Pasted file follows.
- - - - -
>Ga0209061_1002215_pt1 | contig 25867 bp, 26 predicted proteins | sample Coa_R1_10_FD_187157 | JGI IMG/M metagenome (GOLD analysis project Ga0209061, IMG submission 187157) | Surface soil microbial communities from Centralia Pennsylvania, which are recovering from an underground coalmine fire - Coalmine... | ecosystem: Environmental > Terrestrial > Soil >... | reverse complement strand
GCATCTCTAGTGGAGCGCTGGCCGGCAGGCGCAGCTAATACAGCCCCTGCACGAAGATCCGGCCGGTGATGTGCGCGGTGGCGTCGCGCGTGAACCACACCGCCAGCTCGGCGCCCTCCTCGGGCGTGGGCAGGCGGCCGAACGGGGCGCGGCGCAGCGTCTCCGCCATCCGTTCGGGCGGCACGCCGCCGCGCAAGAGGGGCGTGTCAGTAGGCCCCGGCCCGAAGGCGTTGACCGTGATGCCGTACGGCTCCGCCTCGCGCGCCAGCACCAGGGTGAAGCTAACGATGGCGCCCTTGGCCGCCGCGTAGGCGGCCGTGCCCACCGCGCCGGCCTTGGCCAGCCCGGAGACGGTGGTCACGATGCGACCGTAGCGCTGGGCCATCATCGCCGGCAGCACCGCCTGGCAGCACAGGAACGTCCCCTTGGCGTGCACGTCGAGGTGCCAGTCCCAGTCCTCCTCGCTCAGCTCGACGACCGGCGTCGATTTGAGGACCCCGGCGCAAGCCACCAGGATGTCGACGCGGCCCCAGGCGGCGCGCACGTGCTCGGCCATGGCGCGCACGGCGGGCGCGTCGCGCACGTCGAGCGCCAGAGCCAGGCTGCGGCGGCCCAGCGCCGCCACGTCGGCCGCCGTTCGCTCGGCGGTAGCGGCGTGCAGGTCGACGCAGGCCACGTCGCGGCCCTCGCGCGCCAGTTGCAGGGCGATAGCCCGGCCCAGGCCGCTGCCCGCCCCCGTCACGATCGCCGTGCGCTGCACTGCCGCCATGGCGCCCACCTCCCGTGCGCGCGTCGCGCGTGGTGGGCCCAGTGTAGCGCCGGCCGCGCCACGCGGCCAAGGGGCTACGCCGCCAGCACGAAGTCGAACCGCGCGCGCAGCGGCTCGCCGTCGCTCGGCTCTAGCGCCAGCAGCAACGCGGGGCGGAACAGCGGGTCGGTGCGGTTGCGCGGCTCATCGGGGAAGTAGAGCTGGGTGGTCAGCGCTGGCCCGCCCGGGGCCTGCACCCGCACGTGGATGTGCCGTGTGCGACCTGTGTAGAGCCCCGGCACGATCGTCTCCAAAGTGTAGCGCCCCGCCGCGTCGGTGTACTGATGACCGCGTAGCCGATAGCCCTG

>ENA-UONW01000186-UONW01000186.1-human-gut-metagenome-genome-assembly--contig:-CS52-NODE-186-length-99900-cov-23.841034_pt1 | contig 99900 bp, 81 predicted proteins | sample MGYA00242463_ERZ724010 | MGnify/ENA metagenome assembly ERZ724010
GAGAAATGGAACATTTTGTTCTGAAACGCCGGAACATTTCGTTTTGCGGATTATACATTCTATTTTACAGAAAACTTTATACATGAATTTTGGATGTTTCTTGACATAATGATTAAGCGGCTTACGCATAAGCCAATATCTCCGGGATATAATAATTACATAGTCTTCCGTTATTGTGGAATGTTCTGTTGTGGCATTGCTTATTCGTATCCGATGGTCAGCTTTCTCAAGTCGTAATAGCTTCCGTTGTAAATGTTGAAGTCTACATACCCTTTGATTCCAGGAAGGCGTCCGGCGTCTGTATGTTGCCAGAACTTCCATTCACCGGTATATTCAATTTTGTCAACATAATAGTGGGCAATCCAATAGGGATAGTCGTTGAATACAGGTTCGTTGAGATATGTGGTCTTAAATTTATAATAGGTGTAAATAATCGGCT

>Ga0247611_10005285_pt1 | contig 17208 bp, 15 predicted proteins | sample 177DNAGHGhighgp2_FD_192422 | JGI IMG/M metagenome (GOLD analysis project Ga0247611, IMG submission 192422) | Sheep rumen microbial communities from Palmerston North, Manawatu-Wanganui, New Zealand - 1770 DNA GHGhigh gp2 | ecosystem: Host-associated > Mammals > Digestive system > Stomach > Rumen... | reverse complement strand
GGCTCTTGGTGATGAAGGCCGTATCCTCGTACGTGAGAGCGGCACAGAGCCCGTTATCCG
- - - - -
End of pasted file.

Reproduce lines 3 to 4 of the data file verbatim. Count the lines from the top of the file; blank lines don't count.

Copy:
>ENA-UONW01000186-UONW01000186.1-human-gut-metagenome-genome-assembly--contig:-CS52-NODE-186-length-99900-cov-23.841034_pt1 | contig 99900 bp, 81 predicted proteins | sample MGYA00242463_ERZ724010 | MGnify/ENA metagenome assembly ERZ724010
GAGAAATGGAACATTTTGTTCTGAAACGCCGGAACATTTCGTTTTGCGGATTATACATTCTATTTTACAGAAAACTTTATACATGAATTTTGGATGTTTCTTGACATAATGATTAAGCGGCTTACGCATAAGCCAATATCTCCGGGATATAATAATTACATAGTCTTCCGTTATTGTGGAATGTTCTGTTGTGGCATTGCTTATTCGTATCCGATGGTCAGCTTTCTCAAGTCGTAATAGCTTCCGTTGTAAATGTTGAAGTCTACATACCCTTTGATTCCAGGAAGGCGTCCGGCGTCTGTATGTTGCCAGAACTTCCATTCACCGGTATATTCAATTTTGTCAACATAATAGTGGGCAATCCAATAGGGATAGTCGTTGAATACAGGTTCGTTGAGATATGTGGTCTTAAATTTATAATAGGTGTAAATAATCGGCT